SAN FRANCISCO (AP) — Investors fled technology companies catering to businesses and government agencies after a discouraging quarterly report from Oracle Corp. pointed to a possible sales slowdown that could drag down the industry next year.
The stocks of Oracle and an assortment of other business software makers were discarded in Wednesday's trading. Wall Street administered the beating in reaction to Oracle's lackluster performance during the three months ending in November.
The results, announced Tuesday after the stock market closed, fell well below the projections of industry analysts and Oracle's own management. The shortfall stoked fears that big spenders on software and other technology are pulling back as the uncertainties raised by Europe's debt crisis threatens to topple a fragile global economy.
Oracle absorbed the brunt of the punishment. Its shares plunged by 12 percent, their steepest decline in nearly a decade. The jarring downturn lopped about $18 billion off of Oracle's market value and trimmed about $4 billion from the fortune of its CEO, Larry Ellison, who owns a 22 percent stake in the company. Oracle shares had plunged $3.51 to $25.67 during Wednesday's late afternoon trading. It marked the biggest single-day drop in Oracle's stock price since March 2002 when the shares plummeted 14.5 percent, according to data compiled by FactSet.
The list of other business software makers caught up in the downdraft during late afternoon trading included: VMware Inc., whose share fell $9.69, or 11 percent, to $75.63; Citrix Systems Inc., down $5.66, or nearly 9 percent, to $57.72; SAP AG, down $3.92, or 7 percent, to $51.81; F5 Networks Inc., down $8.30, or more than 7 percent, to $101.09; Teradata Corp., down $3.01, or 6 percent, to $47.48; Cognizant Technology Solutions Corp., down $4.64, or 7 percent, to $62.99; Salesforce.com Inc., down $6.22, or 6 percent, to $98.10; and Red Hat Inc., down $2.01, or nearly 5 percent, to $39.94.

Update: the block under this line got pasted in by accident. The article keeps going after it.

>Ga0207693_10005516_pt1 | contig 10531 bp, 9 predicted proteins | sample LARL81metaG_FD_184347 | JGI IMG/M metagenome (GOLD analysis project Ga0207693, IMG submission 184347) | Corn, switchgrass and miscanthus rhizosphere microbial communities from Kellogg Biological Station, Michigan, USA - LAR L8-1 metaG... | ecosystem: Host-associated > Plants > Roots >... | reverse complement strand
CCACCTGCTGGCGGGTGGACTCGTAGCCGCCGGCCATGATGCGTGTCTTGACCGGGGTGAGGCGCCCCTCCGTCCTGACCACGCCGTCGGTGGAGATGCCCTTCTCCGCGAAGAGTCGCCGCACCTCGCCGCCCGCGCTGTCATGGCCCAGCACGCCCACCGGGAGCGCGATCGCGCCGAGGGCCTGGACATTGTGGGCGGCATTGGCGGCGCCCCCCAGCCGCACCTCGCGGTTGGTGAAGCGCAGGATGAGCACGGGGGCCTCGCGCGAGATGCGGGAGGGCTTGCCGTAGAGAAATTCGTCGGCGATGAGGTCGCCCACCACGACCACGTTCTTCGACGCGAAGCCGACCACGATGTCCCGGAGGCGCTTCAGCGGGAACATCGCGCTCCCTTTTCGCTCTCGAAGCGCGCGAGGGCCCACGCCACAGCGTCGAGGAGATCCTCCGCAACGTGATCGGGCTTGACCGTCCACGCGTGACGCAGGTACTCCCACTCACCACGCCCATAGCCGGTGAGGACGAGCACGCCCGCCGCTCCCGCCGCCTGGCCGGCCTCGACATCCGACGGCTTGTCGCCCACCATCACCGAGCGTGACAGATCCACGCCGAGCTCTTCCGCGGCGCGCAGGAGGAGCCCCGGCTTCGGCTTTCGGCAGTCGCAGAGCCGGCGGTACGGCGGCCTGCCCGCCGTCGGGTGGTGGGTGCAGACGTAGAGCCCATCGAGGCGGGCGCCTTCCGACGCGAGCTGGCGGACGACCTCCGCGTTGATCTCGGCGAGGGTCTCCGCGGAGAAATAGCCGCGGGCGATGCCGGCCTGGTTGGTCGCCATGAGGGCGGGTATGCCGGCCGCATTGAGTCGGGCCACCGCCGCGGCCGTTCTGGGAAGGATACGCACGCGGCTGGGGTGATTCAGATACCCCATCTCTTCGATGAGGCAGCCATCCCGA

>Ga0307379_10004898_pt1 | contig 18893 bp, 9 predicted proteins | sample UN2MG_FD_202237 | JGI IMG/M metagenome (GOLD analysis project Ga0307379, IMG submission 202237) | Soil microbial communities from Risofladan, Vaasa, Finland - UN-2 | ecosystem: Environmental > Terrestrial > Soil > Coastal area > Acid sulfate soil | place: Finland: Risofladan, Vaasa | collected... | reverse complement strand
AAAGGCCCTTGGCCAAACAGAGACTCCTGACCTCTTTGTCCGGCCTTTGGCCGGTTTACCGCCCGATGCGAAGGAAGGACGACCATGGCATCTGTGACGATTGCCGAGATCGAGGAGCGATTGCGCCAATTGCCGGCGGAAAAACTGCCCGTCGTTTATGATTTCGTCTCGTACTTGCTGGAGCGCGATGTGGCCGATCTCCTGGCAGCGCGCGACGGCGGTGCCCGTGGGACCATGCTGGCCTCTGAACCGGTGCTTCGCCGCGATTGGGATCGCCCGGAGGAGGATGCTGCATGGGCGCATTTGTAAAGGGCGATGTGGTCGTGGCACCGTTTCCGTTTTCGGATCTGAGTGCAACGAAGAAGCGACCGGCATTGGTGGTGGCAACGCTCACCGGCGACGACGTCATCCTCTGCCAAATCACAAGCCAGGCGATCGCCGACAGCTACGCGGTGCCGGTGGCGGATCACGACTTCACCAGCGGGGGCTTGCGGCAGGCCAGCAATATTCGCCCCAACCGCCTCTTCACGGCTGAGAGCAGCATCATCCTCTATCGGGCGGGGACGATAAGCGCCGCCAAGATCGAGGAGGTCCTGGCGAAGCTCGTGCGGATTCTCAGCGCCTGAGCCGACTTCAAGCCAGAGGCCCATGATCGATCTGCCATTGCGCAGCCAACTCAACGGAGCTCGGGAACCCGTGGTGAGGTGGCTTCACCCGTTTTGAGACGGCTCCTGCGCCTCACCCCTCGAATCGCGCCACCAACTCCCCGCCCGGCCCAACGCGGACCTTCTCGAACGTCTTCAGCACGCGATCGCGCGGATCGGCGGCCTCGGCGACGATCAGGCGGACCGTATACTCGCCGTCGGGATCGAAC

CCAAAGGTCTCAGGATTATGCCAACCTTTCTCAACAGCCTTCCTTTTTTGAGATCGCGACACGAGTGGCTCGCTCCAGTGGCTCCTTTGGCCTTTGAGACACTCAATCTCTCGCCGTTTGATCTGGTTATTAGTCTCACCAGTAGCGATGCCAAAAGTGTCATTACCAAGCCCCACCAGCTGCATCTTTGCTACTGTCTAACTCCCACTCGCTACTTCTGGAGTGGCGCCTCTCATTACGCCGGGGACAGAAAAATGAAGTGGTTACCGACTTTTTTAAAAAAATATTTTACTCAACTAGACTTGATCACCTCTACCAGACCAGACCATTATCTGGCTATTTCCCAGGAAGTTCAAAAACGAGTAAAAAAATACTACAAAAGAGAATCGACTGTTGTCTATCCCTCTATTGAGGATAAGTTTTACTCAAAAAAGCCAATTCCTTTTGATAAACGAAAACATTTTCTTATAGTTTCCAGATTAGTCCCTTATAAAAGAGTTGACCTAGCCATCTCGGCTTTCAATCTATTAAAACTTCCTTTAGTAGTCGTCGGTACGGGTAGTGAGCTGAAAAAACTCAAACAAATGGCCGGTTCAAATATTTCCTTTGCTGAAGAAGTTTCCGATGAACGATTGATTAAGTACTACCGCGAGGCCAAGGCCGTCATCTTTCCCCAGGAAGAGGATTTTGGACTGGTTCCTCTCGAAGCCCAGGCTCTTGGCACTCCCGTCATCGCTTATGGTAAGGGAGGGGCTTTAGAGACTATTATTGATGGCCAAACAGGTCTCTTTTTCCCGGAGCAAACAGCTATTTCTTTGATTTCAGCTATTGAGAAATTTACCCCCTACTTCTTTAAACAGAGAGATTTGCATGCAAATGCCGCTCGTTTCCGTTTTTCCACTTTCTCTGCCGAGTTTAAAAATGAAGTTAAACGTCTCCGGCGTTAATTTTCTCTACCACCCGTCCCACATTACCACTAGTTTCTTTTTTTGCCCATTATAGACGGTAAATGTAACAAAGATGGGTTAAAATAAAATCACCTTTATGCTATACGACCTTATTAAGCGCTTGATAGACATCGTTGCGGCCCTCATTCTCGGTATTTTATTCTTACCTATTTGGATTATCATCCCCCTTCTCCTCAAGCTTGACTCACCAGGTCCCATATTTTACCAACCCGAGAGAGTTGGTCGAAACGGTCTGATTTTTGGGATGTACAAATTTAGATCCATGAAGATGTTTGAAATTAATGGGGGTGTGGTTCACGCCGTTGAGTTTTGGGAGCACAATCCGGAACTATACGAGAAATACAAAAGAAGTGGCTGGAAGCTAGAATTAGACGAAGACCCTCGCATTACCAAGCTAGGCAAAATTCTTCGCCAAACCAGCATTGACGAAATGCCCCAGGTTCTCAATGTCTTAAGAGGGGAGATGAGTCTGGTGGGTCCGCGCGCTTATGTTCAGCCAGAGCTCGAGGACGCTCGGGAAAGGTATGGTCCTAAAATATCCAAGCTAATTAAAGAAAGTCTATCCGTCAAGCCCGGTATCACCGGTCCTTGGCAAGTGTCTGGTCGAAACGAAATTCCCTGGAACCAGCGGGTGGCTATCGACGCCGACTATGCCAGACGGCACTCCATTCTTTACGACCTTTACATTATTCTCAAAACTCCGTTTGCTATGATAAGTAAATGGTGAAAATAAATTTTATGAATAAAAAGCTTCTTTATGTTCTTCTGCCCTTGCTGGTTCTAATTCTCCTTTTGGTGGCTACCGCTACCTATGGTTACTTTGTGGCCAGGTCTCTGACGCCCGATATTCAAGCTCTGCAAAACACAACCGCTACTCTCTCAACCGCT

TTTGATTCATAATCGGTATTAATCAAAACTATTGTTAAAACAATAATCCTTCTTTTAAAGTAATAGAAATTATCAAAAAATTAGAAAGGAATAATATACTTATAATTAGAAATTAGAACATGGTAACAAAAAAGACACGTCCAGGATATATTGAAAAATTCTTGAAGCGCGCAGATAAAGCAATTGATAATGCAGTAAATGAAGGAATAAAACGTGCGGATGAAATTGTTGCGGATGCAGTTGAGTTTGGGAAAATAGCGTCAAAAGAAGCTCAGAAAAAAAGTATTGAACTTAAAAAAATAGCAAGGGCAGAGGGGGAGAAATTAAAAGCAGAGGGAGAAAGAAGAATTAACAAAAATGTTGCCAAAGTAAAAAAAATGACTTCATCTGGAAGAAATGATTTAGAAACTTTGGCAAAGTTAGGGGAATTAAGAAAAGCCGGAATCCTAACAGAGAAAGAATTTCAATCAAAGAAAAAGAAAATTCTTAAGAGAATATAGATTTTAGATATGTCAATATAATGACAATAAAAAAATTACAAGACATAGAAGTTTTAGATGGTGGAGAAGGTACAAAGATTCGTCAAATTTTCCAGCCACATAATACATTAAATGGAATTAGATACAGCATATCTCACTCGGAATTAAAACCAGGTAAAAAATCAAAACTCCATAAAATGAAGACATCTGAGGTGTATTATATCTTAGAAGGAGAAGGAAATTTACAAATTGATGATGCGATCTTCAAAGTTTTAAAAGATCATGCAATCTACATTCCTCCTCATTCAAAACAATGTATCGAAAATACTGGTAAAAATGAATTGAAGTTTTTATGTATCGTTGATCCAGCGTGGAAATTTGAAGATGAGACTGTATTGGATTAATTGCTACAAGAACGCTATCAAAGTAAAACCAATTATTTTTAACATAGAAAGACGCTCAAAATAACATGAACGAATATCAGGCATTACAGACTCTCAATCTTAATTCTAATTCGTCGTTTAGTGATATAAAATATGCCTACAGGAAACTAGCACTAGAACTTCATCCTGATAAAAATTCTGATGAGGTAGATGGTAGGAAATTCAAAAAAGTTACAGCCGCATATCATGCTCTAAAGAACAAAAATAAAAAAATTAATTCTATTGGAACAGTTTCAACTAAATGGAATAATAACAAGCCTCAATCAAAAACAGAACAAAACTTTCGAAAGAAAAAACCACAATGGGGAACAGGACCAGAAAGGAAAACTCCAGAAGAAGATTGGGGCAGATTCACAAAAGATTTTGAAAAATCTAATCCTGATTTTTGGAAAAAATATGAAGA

More diversified technology companies that, like Oracle, sell hardware as well as software also got clipped. For instance, IBM Corp. shares shed $6.79, or nearly 4 percent, to $180.45 in late afternoon trading.
The sell-off had analysts debating whether Oracle's letdown had more to do with internal problems within the company or a clampdown on technology budgets by major technology customers heading into the new year.
Although Oracle's sales team may have executed poorly during the quarter, Nomura Securities analyst Rick Sherlund was troubled by apparent delays during the quarter. Oracle executives said the decision makers who typically can sign technology contracts held off because they needed to get approvals from higher up in the chain of command — in some cases from the CEO. In a Wednesday research note, Sherlund said that kind of caution typically signals companies are getting worried about the economy.
"We have reduced estimates rather sharply to reflect a greater macro slowdown than we had previously thought likely, recognizing that extrapolating from one single quarter as a data point may prove to be an overreaction," Sherlund wrote.
In a Tuesday conference call, Oracle executives predicted many of the deals that got delayed in the last quarter will get done in the next few months. The company, based in Redwood Shores, Calif., declined further comment Wednesday.
JMP Securities Patrick Walravens was more sanguine in his Wednesday research note. In anticipation of a quick rebound, he maintained his $36 price target for Oracle's stock. The shares haven't traded that high since May.
Although he branded Oracle's quarterly results as "worrisome," Forrester Research analyst Andrew Bartels believes the company was hurt most by the misfortune of having its quarter close in November. The month was marked by high anxiety in the eurozone about possible government defaults and disheartening government reports about the state of the U.S. economy.
"So, business executives were understandably cautious about the business outlook," Bartels wrote in a Wednesday blog post.
But more encouraging signs about the U.S. economy's recovery and debt relief in Europe may have spurred more technology spending in the final weeks of the year, Bartels. He thinks that means companies whose quarters end in December and January — a group that includes IBM, SAP, VMware, Citrix and Salesforce.com — may fare much better than Oracle.
Forrester Research expects U.S. spending on information technology to increase by about 6.6 percent next year, in the same range as last year's.
A stronger dollar also is squeezing Oracle and other technology companies with significant sales overseas. The currency shift is translating into less revenue from markets such as Europe, making for unfavorable comparisons to last year.